Monday, February 5, 2018

Pope Francis on the Liturgy of the Word

From the January 31st Weekly Audience:

"Dear brothers and sisters: In our continuing catechesis on the Eucharist, we now consider the importance of the Liturgy of the Word.  There God speaks to us, and the same Holy Spirit who inspired the sacred Scriptures opens our minds and hearts to that living word.  At the table of God’s word, we find nourishment for our lives as we listen to the Old and the New Testaments proclaim the one mystery of Christ and call for our response.  Drawing from the richness of the Church’s Lectionary, the Liturgy of the Word invites us to silent openness to God’s saving message as it resounds in the ecclesial assembly and continues God’s constant dialogue with his people, the Church.  Since we do not live “by bread alone”, but by every word that comes from the mouth of God (cf. Mt4:4), we need to be constantly open to, and challenged by, that word, in our lives as individuals and in our life as a Church.  Let us ask the Holy Spirit to make the word sown in our hearts bear abundant fruit and guide our steps, day by day, on this, our earthly pilgrimage."

14 comments:

straykat said...

Speaking of liturgy and words, I've wanted to see a translation that actually puts the word "liturgy" in the Bible. Because it's in the Greek. All of the Protestant texts replace it with "ministering" or "serving" or the like (just like they purposely diminish "bishop").. NAB is better with putting "worshipping". At least when it comes to the verb form Λειτουργούντων, I understand.. but you never see "liturgy" as a noun. And I think it's raised Protestants to be so wary of the idea. Like it's not "blblical"... when it actually is.

straykat said...

Oh, if I seemed to not have a point, it's that one big part of the "Liturgy of the Word" is that, ironically, Sacred Tradition lies within the Word itself. They are not seperate things. When we read in Acts 13, for example, when the church gathered around and "ministered the Lord" before they laid hands (i.e. ordained) on Paul and Barnabas to spread the Gospel, the word for "minister" is liturgy. Someone removed from tradition can't even make sense of what "ministering the Lord" actually means (or even the bit about ordination).

Outsiders may want to ignore men like Francis (and his whole Office) or the Orthodox and say they are not of the Word..that the church got polluted and these traditions were added on.. but they are part of a tradition handed down and witnessed in the very word those people hold so dearly (and I do believe they hold it dearly..). But they are like people who only read a Shakespeare and not see it performed or have ever seen it performed.. and don't believed it was ever handed down on how it was performed. It's very sad. They're missing a big part of the picture... yet the very thing that could convince them is in their bibles, if they were translated better.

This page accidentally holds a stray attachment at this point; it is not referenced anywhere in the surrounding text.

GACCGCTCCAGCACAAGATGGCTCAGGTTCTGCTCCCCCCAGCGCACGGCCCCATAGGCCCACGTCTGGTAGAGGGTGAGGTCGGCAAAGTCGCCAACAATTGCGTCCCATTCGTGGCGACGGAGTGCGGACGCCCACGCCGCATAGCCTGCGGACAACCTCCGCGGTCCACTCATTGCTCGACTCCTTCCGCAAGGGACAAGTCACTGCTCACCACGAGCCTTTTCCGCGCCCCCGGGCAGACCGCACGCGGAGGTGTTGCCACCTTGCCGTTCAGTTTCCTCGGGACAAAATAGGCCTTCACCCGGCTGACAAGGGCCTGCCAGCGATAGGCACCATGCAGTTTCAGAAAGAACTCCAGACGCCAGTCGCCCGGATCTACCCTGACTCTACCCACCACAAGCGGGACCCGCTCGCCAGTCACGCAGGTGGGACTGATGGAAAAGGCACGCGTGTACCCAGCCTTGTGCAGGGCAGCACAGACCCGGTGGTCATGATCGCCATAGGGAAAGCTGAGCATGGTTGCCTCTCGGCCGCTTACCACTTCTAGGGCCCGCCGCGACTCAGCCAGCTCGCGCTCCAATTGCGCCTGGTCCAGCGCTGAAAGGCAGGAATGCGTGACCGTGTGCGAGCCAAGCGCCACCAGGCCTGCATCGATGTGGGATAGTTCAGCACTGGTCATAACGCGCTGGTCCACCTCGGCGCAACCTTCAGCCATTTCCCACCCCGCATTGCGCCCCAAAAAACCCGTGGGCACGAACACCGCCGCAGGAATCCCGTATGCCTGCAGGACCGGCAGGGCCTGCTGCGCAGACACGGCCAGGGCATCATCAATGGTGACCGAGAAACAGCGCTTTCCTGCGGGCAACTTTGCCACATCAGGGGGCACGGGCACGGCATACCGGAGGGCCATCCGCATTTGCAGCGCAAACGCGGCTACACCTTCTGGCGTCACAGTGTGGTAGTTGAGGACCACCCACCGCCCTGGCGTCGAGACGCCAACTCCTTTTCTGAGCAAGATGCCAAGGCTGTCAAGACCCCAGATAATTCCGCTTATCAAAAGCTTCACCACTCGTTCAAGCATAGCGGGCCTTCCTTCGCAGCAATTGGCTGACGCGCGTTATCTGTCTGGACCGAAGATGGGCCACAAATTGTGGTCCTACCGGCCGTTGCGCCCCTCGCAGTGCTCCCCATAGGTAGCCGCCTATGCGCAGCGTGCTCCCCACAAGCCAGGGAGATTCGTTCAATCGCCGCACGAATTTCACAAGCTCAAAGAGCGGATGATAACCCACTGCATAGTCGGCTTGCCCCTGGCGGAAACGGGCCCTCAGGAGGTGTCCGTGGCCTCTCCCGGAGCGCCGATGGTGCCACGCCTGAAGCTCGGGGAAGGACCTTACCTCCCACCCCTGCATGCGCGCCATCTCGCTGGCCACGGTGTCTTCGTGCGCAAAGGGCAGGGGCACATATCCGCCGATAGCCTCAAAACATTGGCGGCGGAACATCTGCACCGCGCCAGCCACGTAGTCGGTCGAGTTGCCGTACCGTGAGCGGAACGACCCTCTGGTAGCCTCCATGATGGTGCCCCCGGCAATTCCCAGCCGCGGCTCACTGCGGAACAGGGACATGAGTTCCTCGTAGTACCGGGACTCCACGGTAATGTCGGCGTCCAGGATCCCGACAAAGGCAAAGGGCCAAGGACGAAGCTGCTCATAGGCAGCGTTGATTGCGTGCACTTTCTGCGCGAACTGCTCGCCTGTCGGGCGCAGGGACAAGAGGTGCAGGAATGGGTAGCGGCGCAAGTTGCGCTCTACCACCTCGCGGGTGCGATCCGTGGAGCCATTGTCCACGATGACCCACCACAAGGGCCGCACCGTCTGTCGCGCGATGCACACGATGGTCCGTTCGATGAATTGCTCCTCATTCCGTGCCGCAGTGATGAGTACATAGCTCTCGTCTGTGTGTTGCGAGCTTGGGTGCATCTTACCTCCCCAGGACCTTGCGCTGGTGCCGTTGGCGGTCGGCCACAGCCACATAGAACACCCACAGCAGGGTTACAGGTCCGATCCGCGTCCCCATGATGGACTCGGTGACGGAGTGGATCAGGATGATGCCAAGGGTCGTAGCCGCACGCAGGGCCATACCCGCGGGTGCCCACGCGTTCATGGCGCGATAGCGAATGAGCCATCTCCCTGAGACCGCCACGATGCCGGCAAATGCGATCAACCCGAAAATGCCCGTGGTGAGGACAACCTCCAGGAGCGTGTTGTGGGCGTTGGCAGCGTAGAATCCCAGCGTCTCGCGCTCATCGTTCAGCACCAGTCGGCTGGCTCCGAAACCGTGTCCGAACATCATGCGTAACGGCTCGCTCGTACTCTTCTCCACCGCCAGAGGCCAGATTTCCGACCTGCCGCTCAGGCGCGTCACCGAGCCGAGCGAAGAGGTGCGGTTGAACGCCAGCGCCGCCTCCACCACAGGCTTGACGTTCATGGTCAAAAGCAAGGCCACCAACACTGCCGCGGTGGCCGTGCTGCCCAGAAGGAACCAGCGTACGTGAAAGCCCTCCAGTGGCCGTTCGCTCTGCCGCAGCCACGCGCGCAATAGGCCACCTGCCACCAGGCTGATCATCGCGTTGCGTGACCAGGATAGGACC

OK.. now I'm sort of on a tangent. God bless :)

Biblical Catholic said...

Little issues like that are the reason why I am coming to dislike reading Protestant translations. There are all sorts of little subtle biases that only a Catholic reader can notice, like translating 'elder'rather than 'bishop', 'congregation' instead of 'church', 'highly favored one' instead of
'full of grace' etc etc etc The more closely you read, the more you notice these things. The NIV is really bad in this way, translating 'works' when it used in a negative sense, but 'the things you do' when used in a positive sense, or translation 'tradition' when it is bad but 'teaching' when it is good, although in both cases, the underlying Greek word is the exact same.

I actually find it hilarious reading the preface to some of these translations, where they brag that their translation committee is 'ecumenical to avoid any bias', and you look the list of denominations the translators belong to, and they are all evangelical Protestant denominations, with no Catholics, Orthodox, Jews or even mainline Protestants. So, it turns out that they aren't really allowing for 'theological diversity' at all. "We have scholars from many different evangelical denominations who all believe essentially the same thing', yeah, that's not 'biased at all.